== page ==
Propagation of Ornamental Plants
17(4): 134-144, 2017
FACTORS AFFECTING THE ROOTING OF CUTTINGS OF ONCE-BLOOMING ROSES
Marta Joanna Monder
Polish Academy of Sciences Botanical Garden, Centre for Biological Diversity Conservation in Powsin, 2 Prawdziwka str., 02-973 Warsaw, Poland, E-mail: firstname.lastname@example.org
Rooting of single-node leafy stem cuttings of once-blooming rose cultivars (‘Duchesse d’Angoulême’, ‘Hurdals’, ‘Maiden’s Blush’, ‘Mousseuse Rouge’, ‘Polstjårnan’, and ‘Semiplena’) was performed, without the use of rooting stimulants, in two rooting substrates: peat-perlite and peat-sand (1 : 1). The shoots of stock plants were cut at four phenological stages: flower buds closed, flowers open, and immediately after and 7-14 days after petal shedding. The effect of the phenological stage of shoots and rooting substrate was studied on rooting of cuttings, cuttings with retained stock plant leaf, cuttings that create a new shoot, fresh weight of the root system and aboveground part (leaves and shoots), the length of roots and new shoots, and the total leaf area. The proper phenological stage of shoots holds the key for the success of the rooting and growth parameters of cuttings. The four researched cultivars with closed flower buds had significantly higher rooting (in peat-sand: ‘Maiden’s Blush’ – 60.0%, ‘Mousseuse Rouge’ – 75.0%, ‘Polstjårnan’ – 99.4%, and ‘Semiplena’ – 90.0%; peat-perlite: ‘Hurdals’ – 67.5% and ‘Maiden’s Blush’ – 50.0%) and showed good results in percentage of cuttings with new shoots and total leaf area. The possibility of using cuttings acquired from shoots in other stages depended on the cultivar. ‘Maiden’s Blush’ (peat-perlite – 12.9%, peat-sand – 0.7%) and ‘Semiplena’ (peat-perlite – 30.0%, peat-sand – 52.5%) derived from shoots 7-14 days after petal shedding showed a low ability to root, whereby they were diminished in quality. In ‘Hurdals’, these cuttings did not root. The selection of the phenological stage of shoots that will generate a high percentage of rooting does not always correspond to the quality of rooted cuttings. The use of peat-sand as a rooting substrate had a beneficial effect on the efficiency of cuttings. The results of this experiment can be used in ecofriendly cultivation and propagation, according to the European Union Council Directives (no. 91/414/EEC, 79/117/EEC, 2009/128/WE, OJEU).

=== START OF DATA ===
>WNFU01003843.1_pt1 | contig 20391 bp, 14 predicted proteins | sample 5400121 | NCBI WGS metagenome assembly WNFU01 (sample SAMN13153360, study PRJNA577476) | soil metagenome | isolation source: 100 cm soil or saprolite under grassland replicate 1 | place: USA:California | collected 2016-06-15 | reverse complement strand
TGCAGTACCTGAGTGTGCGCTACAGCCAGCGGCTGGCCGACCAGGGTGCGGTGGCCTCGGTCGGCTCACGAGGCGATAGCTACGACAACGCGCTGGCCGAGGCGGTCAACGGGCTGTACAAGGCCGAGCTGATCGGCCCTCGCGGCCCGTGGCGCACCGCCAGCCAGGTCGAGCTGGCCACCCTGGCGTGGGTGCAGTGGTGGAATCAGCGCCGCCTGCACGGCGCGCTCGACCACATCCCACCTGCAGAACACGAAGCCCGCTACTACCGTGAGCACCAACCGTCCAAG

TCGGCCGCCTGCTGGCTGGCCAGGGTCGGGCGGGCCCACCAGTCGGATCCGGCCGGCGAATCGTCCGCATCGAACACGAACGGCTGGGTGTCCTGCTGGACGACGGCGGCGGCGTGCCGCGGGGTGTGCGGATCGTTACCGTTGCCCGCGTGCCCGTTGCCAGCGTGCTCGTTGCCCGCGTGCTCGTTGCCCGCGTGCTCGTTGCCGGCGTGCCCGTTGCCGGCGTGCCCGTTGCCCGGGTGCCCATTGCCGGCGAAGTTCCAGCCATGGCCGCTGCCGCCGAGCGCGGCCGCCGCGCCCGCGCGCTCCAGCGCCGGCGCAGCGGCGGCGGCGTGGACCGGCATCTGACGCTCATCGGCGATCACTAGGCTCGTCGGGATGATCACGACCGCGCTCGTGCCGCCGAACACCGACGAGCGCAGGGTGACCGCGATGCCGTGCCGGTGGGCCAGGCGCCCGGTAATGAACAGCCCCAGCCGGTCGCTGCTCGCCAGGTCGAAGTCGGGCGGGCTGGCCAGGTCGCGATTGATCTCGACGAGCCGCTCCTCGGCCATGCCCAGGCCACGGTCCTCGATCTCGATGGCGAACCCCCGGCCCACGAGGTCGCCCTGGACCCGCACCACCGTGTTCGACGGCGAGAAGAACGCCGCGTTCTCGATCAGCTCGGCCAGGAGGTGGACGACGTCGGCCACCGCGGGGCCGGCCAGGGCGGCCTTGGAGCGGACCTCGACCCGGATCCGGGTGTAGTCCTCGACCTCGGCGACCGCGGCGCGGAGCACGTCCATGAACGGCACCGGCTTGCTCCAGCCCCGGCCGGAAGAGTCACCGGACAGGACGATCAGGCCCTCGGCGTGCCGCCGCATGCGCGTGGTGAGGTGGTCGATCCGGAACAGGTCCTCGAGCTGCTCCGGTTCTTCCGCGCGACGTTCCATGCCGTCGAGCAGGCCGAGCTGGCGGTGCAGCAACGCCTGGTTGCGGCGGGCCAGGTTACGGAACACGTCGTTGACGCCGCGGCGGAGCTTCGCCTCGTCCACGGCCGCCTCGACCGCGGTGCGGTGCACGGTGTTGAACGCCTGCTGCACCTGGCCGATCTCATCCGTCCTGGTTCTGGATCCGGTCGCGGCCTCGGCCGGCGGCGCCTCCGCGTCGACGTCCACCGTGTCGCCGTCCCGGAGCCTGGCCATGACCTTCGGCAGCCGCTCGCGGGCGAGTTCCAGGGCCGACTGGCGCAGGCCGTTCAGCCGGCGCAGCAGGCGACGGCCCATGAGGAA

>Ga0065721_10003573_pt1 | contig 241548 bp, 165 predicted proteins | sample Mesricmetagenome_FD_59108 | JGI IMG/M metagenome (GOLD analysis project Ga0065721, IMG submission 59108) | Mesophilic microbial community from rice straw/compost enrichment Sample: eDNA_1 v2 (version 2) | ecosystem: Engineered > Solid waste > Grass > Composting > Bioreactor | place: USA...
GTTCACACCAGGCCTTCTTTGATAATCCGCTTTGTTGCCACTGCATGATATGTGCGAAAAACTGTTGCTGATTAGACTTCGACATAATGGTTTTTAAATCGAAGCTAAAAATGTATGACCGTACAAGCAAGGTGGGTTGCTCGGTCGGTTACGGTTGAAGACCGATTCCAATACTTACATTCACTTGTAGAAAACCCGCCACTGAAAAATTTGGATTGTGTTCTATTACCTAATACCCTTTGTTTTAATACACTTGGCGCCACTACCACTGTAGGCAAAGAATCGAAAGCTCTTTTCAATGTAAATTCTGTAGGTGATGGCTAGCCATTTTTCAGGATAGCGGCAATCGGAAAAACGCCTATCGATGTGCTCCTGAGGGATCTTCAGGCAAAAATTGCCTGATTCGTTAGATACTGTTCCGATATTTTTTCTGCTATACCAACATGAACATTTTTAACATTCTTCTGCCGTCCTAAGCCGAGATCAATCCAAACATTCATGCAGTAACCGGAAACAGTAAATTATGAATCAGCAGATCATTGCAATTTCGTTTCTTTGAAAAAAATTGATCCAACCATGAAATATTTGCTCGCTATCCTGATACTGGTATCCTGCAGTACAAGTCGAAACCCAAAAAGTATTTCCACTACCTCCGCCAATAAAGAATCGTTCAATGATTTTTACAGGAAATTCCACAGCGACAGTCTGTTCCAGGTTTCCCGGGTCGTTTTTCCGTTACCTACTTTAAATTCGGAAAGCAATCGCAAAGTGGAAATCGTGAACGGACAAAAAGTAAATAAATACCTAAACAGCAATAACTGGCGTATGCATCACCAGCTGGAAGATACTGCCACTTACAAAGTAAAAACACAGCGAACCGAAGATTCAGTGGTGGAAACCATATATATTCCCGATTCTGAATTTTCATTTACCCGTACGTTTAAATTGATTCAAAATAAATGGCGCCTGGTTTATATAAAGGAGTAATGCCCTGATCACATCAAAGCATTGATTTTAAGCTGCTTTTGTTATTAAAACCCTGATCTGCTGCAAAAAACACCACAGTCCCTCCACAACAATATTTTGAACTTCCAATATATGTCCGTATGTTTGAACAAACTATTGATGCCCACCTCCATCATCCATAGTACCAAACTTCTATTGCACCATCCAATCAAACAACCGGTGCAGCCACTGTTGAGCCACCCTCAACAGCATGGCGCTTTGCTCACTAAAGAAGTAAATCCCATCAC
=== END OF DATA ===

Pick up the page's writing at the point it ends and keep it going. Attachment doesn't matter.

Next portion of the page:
Key words: old garden roses, propagation, stock plant, substrate, temporal variability